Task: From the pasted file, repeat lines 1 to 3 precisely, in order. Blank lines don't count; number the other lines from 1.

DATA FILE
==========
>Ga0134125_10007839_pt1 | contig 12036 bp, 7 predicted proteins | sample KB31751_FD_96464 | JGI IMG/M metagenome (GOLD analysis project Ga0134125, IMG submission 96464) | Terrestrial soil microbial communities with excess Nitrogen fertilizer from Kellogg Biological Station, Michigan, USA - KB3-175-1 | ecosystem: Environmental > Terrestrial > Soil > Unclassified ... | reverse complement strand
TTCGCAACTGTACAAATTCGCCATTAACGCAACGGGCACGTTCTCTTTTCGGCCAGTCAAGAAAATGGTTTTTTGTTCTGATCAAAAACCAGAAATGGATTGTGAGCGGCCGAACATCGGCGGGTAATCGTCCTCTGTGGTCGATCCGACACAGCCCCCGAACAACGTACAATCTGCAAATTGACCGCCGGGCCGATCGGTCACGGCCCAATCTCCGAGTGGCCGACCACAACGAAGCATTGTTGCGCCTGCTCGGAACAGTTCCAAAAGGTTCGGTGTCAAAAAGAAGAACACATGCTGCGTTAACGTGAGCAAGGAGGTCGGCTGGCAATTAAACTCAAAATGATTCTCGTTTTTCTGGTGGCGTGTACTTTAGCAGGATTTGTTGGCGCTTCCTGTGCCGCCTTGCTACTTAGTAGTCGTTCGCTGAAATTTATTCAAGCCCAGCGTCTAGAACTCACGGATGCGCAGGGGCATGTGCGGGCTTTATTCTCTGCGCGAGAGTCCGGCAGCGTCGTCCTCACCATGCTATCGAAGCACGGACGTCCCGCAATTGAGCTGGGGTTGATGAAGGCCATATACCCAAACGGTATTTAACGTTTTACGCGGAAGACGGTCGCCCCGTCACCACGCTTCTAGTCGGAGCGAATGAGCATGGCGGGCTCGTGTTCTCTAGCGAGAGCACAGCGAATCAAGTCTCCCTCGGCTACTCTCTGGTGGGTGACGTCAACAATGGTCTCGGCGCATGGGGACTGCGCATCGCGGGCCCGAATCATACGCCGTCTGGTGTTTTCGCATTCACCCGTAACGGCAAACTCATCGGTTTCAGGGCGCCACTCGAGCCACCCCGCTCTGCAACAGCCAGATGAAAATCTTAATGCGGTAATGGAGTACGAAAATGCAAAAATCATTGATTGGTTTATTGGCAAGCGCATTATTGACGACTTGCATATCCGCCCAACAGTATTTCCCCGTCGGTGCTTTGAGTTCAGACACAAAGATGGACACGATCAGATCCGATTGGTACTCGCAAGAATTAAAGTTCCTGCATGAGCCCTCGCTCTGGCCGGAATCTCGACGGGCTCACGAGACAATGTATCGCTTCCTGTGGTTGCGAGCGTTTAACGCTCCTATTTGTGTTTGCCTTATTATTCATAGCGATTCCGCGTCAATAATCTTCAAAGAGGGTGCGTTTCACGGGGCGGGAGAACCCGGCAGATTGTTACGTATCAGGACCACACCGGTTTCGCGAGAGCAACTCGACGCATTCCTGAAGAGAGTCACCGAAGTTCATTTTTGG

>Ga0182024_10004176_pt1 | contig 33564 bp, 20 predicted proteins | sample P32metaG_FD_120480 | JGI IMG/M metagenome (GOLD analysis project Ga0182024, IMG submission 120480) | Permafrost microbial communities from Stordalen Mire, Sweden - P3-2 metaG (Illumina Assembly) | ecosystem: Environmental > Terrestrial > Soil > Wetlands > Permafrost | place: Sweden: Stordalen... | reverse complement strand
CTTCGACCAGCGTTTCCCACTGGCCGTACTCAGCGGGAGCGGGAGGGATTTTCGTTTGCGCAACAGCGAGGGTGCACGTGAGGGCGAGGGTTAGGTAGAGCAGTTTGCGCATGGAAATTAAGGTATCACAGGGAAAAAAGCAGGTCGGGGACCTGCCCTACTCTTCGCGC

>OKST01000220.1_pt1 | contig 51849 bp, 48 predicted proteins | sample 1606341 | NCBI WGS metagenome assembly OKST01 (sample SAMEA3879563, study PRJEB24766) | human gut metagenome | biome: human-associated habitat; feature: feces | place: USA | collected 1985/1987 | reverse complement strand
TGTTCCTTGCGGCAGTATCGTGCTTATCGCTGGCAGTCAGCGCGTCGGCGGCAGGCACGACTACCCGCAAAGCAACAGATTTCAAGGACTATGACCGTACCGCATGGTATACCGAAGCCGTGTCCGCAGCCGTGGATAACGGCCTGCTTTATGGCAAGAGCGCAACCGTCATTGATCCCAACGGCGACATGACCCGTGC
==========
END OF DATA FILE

>Ga0134125_10007839_pt1 | contig 12036 bp, 7 predicted proteins | sample KB31751_FD_96464 | JGI IMG/M metagenome (GOLD analysis project Ga0134125, IMG submission 96464) | Terrestrial soil microbial communities with excess Nitrogen fertilizer from Kellogg Biological Station, Michigan, USA - KB3-175-1 | ecosystem: Environmental > Terrestrial > Soil > Unclassified ... | reverse complement strand
TTCGCAACTGTACAAATTCGCCATTAACGCAACGGGCACGTTCTCTTTTCGGCCAGTCAAGAAAATGGTTTTTTGTTCTGATCAAAAACCAGAAATGGATTGTGAGCGGCCGAACATCGGCGGGTAATCGTCCTCTGTGGTCGATCCGACACAGCCCCCGAACAACGTACAATCTGCAAATTGACCGCCGGGCCGATCGGTCACGGCCCAATCTCCGAGTGGCCGACCACAACGAAGCATTGTTGCGCCTGCTCGGAACAGTTCCAAAAGGTTCGGTGTCAAAAAGAAGAACACATGCTGCGTTAACGTGAGCAAGGAGGTCGGCTGGCAATTAAACTCAAAATGATTCTCGTTTTTCTGGTGGCGTGTACTTTAGCAGGATTTGTTGGCGCTTCCTGTGCCGCCTTGCTACTTAGTAGTCGTTCGCTGAAATTTATTCAAGCCCAGCGTCTAGAACTCACGGATGCGCAGGGGCATGTGCGGGCTTTATTCTCTGCGCGAGAGTCCGGCAGCGTCGTCCTCACCATGCTATCGAAGCACGGACGTCCCGCAATTGAGCTGGGGTTGATGAAGGCCATATACCCAAACGGTATTTAACGTTTTACGCGGAAGACGGTCGCCCCGTCACCACGCTTCTAGTCGGAGCGAATGAGCATGGCGGGCTCGTGTTCTCTAGCGAGAGCACAGCGAATCAAGTCTCCCTCGGCTACTCTCTGGTGGGTGACGTCAACAATGGTCTCGGCGCATGGGGACTGCGCATCGCGGGCCCGAATCATACGCCGTCTGGTGTTTTCGCATTCACCCGTAACGGCAAACTCATCGGTTTCAGGGCGCCACTCGAGCCACCCCGCTCTGCAACAGCCAGATGAAAATCTTAATGCGGTAATGGAGTACGAAAATGCAAAAATCATTGATTGGTTTATTGGCAAGCGCATTATTGACGACTTGCATATCCGCCCAACAGTATTTCCCCGTCGGTGCTTTGAGTTCAGACACAAAGATGGACACGATCAGATCCGATTGGTACTCGCAAGAATTAAAGTTCCTGCATGAGCCCTCGCTCTGGCCGGAATCTCGACGGGCTCACGAGACAATGTATCGCTTCCTGTGGTTGCGAGCGTTTAACGCTCCTATTTGTGTTTGCCTTATTATTCATAGCGATTCCGCGTCAATAATCTTCAAAGAGGGTGCGTTTCACGGGGCGGGAGAACCCGGCAGATTGTTACGTATCAGGACCACACCGGTTTCGCGAGAGCAACTCGACGCATTCCTGAAGAGAGTCACCGAAGTTCATTTTTGG

>Ga0182024_10004176_pt1 | contig 33564 bp, 20 predicted proteins | sample P32metaG_FD_120480 | JGI IMG/M metagenome (GOLD analysis project Ga0182024, IMG submission 120480) | Permafrost microbial communities from Stordalen Mire, Sweden - P3-2 metaG (Illumina Assembly) | ecosystem: Environmental > Terrestrial > Soil > Wetlands > Permafrost | place: Sweden: Stordalen... | reverse complement strand